11/4/21: Virtual Talks with Video Activists: “South” by Morgan Quaintance

Virtual screening/discussion of "South" by Morgan Quaintance, moderated by art historian Rebecca Zorach.

Thursday November 4th

1:00pm PT / 3:00pm CT / 4:00pm ET / 8:00pm GMT

Free, hour-long screening and discussion

A full replay of the 11/4 discussion. Note: The full film South is replaced here with the trailer.

On November 4th, Media Burn presented a screening of Morgan Quaintance‘s film South, followed by a discussion and Q&A moderated by art historian Rebecca Zorach.

Taking two anti-racist and anti-authoritarian liberation movements in London and Chicago as a point of departure, South presents an expressionistic investigation of the power of individual and collective voice. Interlinked with Quaintance’s own biography, the film also considers questions of mortality and the will to transcend a world typified by concrete relations.

“Morgan Quaintance’s South is a densely encoded and delicately poetic montage on the traditions of social justice movements and community organizing. The film delves into the peculiar histories of the anti-racist liberation movements in Chicago in 1968 and South London in 1986. South’s first chapter investigates the First Rainbow Coalition created by activists of the Black Panther Party for Self Defense Chicago branch and the Young Patriots Organization established by poor and displaced Southern white youth. The second part of South foregrounds the links between the South African Anti-Apartheid solidarity movement in London and the local anti-racist struggles that lead, amongst others, to the March of Freedom and a subsequent six hours long charity concert at Clapham Common.” (Viktor Neumann, VIDEONALE.18)

Still from South (Morgan Quaintance, 2020)

Morgan Quaintance is a London-based artist and writer. His moving image work has been shown and exhibited widely at festivals and institutions including: MOMA, New York; Images Festival, Toronto; and International Film Festival Rotterdam.

He is the recipient of the 2020 New Vision Award at CPH:DOX, Denmark and the 2020 Best Experimental Film award at Curtas Vila Do Conde, Portugal, both for the film South (2020) .

Over the past ten years, his critically incisive writings on contemporary art, aesthetics and their socio-political contexts, have featured in publications including Art Monthly, the Wire, and the Guardian, and helped shape the landscape of discourse and debate in the UK. A key reference here is his 2017 text The New Conservatism: Complicity and the UK Art World’s Performance of Progression, available here: https://conversations.e-flux.com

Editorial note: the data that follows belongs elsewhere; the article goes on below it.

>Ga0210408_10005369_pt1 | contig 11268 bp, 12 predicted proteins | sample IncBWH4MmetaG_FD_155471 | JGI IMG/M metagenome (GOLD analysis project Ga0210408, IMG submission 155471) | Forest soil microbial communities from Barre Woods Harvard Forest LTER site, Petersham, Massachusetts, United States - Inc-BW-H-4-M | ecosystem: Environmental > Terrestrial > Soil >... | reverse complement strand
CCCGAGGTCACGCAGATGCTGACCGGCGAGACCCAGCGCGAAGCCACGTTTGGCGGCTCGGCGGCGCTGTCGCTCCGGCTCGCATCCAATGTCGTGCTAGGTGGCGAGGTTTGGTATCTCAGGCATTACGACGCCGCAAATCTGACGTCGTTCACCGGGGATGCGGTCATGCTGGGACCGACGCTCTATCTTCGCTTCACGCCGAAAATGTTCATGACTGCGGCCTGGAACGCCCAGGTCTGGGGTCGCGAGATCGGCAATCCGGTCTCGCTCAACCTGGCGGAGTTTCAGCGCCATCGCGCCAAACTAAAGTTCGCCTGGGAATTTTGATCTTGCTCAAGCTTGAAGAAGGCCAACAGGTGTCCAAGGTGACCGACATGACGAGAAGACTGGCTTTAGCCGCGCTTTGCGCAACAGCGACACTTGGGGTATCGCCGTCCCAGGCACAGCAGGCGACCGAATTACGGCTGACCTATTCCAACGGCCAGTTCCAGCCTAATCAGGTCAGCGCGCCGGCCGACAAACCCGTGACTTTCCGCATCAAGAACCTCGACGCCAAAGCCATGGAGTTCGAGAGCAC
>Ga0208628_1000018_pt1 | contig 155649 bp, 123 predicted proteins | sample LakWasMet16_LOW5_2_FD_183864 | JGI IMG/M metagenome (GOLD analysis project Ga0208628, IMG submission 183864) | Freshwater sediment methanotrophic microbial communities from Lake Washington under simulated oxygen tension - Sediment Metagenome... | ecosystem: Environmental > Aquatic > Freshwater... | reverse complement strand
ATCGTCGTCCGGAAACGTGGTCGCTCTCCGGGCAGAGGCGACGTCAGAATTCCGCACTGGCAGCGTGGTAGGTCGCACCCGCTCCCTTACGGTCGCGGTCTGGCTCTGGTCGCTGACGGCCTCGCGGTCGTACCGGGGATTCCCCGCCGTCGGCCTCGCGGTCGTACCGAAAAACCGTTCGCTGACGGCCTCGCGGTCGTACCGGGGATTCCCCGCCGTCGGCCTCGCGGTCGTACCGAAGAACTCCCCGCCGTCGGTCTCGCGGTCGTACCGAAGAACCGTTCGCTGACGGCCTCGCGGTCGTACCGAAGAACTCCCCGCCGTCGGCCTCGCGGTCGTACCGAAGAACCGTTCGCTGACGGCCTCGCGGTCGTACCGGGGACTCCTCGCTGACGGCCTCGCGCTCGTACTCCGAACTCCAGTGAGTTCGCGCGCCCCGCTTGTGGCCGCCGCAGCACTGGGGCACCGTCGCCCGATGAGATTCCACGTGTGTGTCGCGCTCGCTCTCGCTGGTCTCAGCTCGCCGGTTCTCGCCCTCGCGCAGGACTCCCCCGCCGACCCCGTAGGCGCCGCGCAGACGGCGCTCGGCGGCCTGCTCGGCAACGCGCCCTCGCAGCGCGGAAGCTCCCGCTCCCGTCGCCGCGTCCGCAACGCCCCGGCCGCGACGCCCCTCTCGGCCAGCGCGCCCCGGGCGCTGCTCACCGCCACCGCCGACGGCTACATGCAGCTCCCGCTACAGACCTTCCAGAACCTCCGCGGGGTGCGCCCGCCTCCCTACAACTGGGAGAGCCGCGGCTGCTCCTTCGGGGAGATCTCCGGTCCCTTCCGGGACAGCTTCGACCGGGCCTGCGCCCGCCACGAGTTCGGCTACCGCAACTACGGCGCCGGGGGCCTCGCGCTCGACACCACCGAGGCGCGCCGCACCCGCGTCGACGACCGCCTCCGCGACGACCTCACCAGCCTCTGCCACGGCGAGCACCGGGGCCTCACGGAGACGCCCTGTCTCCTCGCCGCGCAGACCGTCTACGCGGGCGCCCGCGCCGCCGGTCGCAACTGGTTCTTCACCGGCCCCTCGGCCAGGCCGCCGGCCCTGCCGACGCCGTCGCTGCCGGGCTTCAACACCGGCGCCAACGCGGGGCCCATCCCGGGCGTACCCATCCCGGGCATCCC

Recommended pre/post event viewing is Quaintance’s film Letter from Dakar (2019, 47 min), which surveys aspects of the vibrant grass roots arts and culture scene in the Senegalese capital of Dakar. Highlighting the difference between the openess and innovation of community run spaces versus the staid professionalism of established galleries and museums, the film offers the first critical look at the much touted Museum of Black Civilisations. The film can be screened here: https://morganquaintance.com/2019/04/04/batakhalou-dakar-2019/

Rebecca Zorach is the Mary Jane Crowe Professor in Art and Art History at Northwestern University. She teaches and writes on early modern European art (15th-17th century), contemporary activist art, and art of the 1960s and 1970s. Particular interests include print media, feminist and queer theory, theory of representation, African American artists, and the multiple intersections of art and politics.

Before joining the faculty at Northwestern she taught at the University of Chicago for fourteen years. Her book Art for People’s Sake: Artists and Community in Black Chicago, 1965–1975 was released by Duke University Press in 2019. She is at work on a new project that will consider the relationship of artistic and political agency to natural and social ecologies. She is a member of Feel Tank Chicago, is on the board of the South Side Community Art Center and South Side Projections, and co-organizes the archive and oral history project Never The Same with Daniel Tucker (never-the-same.org).

 

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